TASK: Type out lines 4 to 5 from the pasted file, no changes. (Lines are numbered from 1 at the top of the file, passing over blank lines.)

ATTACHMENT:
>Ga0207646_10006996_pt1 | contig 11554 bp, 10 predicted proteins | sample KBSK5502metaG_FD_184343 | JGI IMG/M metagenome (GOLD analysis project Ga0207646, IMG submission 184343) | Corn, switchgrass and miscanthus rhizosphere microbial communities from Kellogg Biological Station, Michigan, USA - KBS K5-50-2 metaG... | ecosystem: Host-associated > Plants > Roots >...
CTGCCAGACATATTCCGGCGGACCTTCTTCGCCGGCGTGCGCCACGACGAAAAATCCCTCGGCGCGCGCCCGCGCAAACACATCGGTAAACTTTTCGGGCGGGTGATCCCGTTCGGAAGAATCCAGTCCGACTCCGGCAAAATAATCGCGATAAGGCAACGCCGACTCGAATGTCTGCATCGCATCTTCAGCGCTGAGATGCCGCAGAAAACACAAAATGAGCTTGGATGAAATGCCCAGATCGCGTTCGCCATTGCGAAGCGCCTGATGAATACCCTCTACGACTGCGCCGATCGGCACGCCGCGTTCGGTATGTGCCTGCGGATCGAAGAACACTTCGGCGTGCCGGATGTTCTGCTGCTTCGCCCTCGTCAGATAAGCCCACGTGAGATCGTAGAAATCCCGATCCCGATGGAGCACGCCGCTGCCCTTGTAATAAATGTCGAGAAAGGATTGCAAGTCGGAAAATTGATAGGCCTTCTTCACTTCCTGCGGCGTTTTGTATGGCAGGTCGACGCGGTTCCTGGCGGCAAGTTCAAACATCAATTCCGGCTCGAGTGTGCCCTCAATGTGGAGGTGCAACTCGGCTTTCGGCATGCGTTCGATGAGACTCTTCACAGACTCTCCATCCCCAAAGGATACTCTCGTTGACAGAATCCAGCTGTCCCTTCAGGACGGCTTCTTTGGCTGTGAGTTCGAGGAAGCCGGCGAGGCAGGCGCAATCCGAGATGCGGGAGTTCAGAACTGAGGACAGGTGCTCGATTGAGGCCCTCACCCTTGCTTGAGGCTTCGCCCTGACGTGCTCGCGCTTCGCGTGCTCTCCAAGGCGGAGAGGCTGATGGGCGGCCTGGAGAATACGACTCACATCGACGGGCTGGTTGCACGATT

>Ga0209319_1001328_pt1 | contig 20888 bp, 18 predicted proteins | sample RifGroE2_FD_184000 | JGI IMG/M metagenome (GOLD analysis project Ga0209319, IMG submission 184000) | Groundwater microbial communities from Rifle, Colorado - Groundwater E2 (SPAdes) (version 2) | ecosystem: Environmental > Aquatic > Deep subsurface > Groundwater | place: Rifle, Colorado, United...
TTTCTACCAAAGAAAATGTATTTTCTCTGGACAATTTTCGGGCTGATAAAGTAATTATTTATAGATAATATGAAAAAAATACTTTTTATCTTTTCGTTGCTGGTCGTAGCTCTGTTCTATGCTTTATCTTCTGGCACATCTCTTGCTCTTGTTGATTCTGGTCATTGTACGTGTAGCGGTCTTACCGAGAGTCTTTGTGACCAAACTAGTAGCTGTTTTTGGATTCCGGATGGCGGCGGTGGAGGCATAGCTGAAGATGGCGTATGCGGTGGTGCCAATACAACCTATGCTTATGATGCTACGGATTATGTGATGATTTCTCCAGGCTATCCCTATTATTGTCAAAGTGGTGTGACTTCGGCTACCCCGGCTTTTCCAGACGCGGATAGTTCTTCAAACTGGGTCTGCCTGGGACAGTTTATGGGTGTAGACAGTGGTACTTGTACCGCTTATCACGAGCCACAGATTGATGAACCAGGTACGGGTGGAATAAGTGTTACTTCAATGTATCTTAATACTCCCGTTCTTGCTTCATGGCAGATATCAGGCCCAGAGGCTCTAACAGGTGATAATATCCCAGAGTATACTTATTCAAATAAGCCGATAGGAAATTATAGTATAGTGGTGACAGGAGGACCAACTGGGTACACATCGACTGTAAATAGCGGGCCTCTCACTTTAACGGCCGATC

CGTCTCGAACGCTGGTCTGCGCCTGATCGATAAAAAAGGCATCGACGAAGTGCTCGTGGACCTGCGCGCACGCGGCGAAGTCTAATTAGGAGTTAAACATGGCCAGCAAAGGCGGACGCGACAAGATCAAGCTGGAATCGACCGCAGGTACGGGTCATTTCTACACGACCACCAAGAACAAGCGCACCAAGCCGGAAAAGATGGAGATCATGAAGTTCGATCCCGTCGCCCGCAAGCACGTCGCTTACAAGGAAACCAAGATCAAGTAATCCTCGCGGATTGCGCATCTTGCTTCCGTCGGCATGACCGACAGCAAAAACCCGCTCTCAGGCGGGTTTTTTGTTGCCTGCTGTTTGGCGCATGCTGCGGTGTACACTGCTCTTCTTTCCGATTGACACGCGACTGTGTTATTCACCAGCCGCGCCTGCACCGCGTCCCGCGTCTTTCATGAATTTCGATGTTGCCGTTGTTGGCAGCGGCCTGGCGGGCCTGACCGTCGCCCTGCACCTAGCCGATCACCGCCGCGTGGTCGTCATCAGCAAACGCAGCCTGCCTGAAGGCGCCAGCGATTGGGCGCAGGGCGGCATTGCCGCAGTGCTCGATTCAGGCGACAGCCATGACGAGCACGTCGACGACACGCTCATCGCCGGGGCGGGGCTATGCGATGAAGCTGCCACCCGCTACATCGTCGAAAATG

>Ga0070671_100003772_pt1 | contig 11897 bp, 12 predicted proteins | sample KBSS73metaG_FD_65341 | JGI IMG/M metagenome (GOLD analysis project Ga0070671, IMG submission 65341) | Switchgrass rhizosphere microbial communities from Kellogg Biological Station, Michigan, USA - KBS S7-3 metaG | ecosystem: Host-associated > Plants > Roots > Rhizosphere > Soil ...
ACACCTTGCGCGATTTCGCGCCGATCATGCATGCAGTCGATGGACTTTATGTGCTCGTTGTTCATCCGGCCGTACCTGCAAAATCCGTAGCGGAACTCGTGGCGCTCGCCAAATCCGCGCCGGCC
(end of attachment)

TTTCTACCAAAGAAAATGTATTTTCTCTGGACAATTTTCGGGCTGATAAAGTAATTATTTATAGATAATATGAAAAAAATACTTTTTATCTTTTCGTTGCTGGTCGTAGCTCTGTTCTATGCTTTATCTTCTGGCACATCTCTTGCTCTTGTTGATTCTGGTCATTGTACGTGTAGCGGTCTTACCGAGAGTCTTTGTGACCAAACTAGTAGCTGTTTTTGGATTCCGGATGGCGGCGGTGGAGGCATAGCTGAAGATGGCGTATGCGGTGGTGCCAATACAACCTATGCTTATGATGCTACGGATTATGTGATGATTTCTCCAGGCTATCCCTATTATTGTCAAAGTGGTGTGACTTCGGCTACCCCGGCTTTTCCAGACGCGGATAGTTCTTCAAACTGGGTCTGCCTGGGACAGTTTATGGGTGTAGACAGTGGTACTTGTACCGCTTATCACGAGCCACAGATTGATGAACCAGGTACGGGTGGAATAAGTGTTACTTCAATGTATCTTAATACTCCCGTTCTTGCTTCATGGCAGATATCAGGCCCAGAGGCTCTAACAGGTGATAATATCCCAGAGTATACTTATTCAAATAAGCCGATAGGAAATTATAGTATAGTGGTGACAGGAGGACCAACTGGGTACACATCGACTGTAAATAGCGGGCCTCTCACTTTAACGGCCGATC

CGTCTCGAACGCTGGTCTGCGCCTGATCGATAAAAAAGGCATCGACGAAGTGCTCGTGGACCTGCGCGCACGCGGCGAAGTCTAATTAGGAGTTAAACATGGCCAGCAAAGGCGGACGCGACAAGATCAAGCTGGAATCGACCGCAGGTACGGGTCATTTCTACACGACCACCAAGAACAAGCGCACCAAGCCGGAAAAGATGGAGATCATGAAGTTCGATCCCGTCGCCCGCAAGCACGTCGCTTACAAGGAAACCAAGATCAAGTAATCCTCGCGGATTGCGCATCTTGCTTCCGTCGGCATGACCGACAGCAAAAACCCGCTCTCAGGCGGGTTTTTTGTTGCCTGCTGTTTGGCGCATGCTGCGGTGTACACTGCTCTTCTTTCCGATTGACACGCGACTGTGTTATTCACCAGCCGCGCCTGCACCGCGTCCCGCGTCTTTCATGAATTTCGATGTTGCCGTTGTTGGCAGCGGCCTGGCGGGCCTGACCGTCGCCCTGCACCTAGCCGATCACCGCCGCGTGGTCGTCATCAGCAAACGCAGCCTGCCTGAAGGCGCCAGCGATTGGGCGCAGGGCGGCATTGCCGCAGTGCTCGATTCAGGCGACAGCCATGACGAGCACGTCGACGACACGCTCATCGCCGGGGCGGGGCTATGCGATGAAGCTGCCACCCGCTACATCGTCGAAAATG